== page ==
Based on the 1918 short story by George Moore, Albert Nobbs follows a woman who is going through life in 19th Century Ireland disguised as a man. As the story unravels, it becomes apparent that Albert is trapped in his own disguise.
An intriguing story to say the least. It is one that Glenn Close first encountered 29 years ago, when she won an Obie Award for an Off-Broadway performance of the story. Believing the performance would make a great movie, Close took command of the project. She has produced it, invested her own money, approached Rodrigo García to direct, assembled an energetic cast and shot the film on location in Dublin.
The Irish weather is famously unpredictable, and Close tells Elle Magazine, 'You know that blizzard that fell in Dublin? We had to keep filming - we couldn't afford to stop'. Her commitment to the role - to a story she believes matters - is admirable. After 29 years in the making, Close see the story as transcending gender to deliver a much deeper message:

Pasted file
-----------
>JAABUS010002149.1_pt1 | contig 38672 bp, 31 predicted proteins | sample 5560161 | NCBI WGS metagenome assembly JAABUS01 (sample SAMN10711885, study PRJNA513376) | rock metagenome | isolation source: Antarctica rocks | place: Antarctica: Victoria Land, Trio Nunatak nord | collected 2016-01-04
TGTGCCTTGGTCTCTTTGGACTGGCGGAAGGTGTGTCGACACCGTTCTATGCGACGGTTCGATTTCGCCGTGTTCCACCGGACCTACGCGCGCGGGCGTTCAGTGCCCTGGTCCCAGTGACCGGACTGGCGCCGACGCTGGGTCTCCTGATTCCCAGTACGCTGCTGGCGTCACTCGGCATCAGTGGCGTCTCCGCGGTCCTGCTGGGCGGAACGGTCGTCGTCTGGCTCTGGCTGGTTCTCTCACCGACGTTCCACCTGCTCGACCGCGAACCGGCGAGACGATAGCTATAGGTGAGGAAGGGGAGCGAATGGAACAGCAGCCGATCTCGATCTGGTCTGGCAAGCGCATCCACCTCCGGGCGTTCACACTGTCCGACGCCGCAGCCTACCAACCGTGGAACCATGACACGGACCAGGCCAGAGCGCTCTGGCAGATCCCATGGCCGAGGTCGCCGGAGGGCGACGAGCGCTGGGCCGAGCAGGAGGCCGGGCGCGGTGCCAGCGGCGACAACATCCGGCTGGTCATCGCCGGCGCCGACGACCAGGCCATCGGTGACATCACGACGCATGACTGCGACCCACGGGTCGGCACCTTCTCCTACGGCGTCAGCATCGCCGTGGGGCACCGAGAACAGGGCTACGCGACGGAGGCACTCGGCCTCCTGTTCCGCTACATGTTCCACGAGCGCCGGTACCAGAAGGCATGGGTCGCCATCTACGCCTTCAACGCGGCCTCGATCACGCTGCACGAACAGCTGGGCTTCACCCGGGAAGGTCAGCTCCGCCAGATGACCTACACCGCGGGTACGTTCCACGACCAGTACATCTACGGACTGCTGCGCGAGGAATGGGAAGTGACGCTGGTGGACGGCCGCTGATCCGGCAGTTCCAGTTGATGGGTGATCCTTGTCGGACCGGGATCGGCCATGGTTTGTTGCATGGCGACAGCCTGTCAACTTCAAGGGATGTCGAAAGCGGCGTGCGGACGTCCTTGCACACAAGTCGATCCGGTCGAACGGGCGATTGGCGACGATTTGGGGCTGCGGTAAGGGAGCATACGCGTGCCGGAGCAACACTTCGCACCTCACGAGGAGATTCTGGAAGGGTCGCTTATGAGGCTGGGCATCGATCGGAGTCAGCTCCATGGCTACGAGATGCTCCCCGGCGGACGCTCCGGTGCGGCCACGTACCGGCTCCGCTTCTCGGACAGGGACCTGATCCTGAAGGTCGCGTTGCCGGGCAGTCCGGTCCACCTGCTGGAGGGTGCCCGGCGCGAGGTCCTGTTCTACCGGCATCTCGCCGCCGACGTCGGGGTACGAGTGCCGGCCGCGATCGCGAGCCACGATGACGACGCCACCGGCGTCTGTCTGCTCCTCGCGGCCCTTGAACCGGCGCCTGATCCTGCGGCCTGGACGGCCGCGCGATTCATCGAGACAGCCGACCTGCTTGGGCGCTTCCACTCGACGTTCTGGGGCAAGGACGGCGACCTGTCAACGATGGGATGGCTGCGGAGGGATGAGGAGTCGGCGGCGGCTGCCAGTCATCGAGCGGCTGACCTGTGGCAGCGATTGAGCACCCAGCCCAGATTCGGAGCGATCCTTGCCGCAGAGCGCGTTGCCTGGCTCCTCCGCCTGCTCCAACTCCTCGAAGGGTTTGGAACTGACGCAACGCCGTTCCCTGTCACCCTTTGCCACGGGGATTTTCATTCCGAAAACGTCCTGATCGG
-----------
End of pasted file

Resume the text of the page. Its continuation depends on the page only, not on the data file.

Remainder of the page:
'In a strange way, gender becomes irrelevant. What's more important is who you are, what you stand for, what you believe, what you dream of, how courageous you are - gender come after that'.
We fully appreciate this sentiment. This is what The Wild Geese stood for - what they continue to stand for. it's their belief and courage that brought them to the remarkable accomplishments they have achieved.